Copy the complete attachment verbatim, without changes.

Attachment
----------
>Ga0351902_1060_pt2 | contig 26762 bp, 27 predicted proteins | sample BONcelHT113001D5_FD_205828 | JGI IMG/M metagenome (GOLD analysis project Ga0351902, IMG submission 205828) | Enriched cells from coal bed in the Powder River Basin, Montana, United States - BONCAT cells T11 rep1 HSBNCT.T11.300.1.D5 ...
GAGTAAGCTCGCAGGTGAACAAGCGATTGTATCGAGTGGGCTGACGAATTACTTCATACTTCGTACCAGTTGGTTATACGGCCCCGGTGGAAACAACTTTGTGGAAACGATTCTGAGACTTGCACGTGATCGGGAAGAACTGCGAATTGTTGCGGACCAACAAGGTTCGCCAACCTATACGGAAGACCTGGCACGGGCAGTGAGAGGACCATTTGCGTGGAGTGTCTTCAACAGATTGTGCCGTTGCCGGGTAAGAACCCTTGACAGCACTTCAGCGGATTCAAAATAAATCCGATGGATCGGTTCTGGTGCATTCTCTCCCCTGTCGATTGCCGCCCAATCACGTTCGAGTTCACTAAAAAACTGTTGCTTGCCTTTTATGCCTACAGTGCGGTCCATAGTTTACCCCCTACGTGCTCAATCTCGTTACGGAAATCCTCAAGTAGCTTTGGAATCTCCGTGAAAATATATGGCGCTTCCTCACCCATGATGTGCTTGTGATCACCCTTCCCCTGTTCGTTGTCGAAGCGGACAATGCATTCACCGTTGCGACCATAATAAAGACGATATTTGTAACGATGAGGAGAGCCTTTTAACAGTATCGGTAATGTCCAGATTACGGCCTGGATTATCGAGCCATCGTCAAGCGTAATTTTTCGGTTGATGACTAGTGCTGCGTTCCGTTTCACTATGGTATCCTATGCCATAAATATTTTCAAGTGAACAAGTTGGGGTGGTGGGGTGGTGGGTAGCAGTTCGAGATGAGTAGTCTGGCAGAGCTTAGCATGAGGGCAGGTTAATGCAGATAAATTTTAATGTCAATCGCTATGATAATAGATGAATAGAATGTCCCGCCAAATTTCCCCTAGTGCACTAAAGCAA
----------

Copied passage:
>Ga0351902_1060_pt2 | contig 26762 bp, 27 predicted proteins | sample BONcelHT113001D5_FD_205828 | JGI IMG/M metagenome (GOLD analysis project Ga0351902, IMG submission 205828) | Enriched cells from coal bed in the Powder River Basin, Montana, United States - BONCAT cells T11 rep1 HSBNCT.T11.300.1.D5 ...
GAGTAAGCTCGCAGGTGAACAAGCGATTGTATCGAGTGGGCTGACGAATTACTTCATACTTCGTACCAGTTGGTTATACGGCCCCGGTGGAAACAACTTTGTGGAAACGATTCTGAGACTTGCACGTGATCGGGAAGAACTGCGAATTGTTGCGGACCAACAAGGTTCGCCAACCTATACGGAAGACCTGGCACGGGCAGTGAGAGGACCATTTGCGTGGAGTGTCTTCAACAGATTGTGCCGTTGCCGGGTAAGAACCCTTGACAGCACTTCAGCGGATTCAAAATAAATCCGATGGATCGGTTCTGGTGCATTCTCTCCCCTGTCGATTGCCGCCCAATCACGTTCGAGTTCACTAAAAAACTGTTGCTTGCCTTTTATGCCTACAGTGCGGTCCATAGTTTACCCCCTACGTGCTCAATCTCGTTACGGAAATCCTCAAGTAGCTTTGGAATCTCCGTGAAAATATATGGCGCTTCCTCACCCATGATGTGCTTGTGATCACCCTTCCCCTGTTCGTTGTCGAAGCGGACAATGCATTCACCGTTGCGACCATAATAAAGACGATATTTGTAACGATGAGGAGAGCCTTTTAACAGTATCGGTAATGTCCAGATTACGGCCTGGATTATCGAGCCATCGTCAAGCGTAATTTTTCGGTTGATGACTAGTGCTGCGTTCCGTTTCACTATGGTATCCTATGCCATAAATATTTTCAAGTGAACAAGTTGGGGTGGTGGGGTGGTGGGTAGCAGTTCGAGATGAGTAGTCTGGCAGAGCTTAGCATGAGGGCAGGTTAATGCAGATAAATTTTAATGTCAATCGCTATGATAATAGATGAATAGAATGTCCCGCCAAATTTCCCCTAGTGCACTAAAGCAA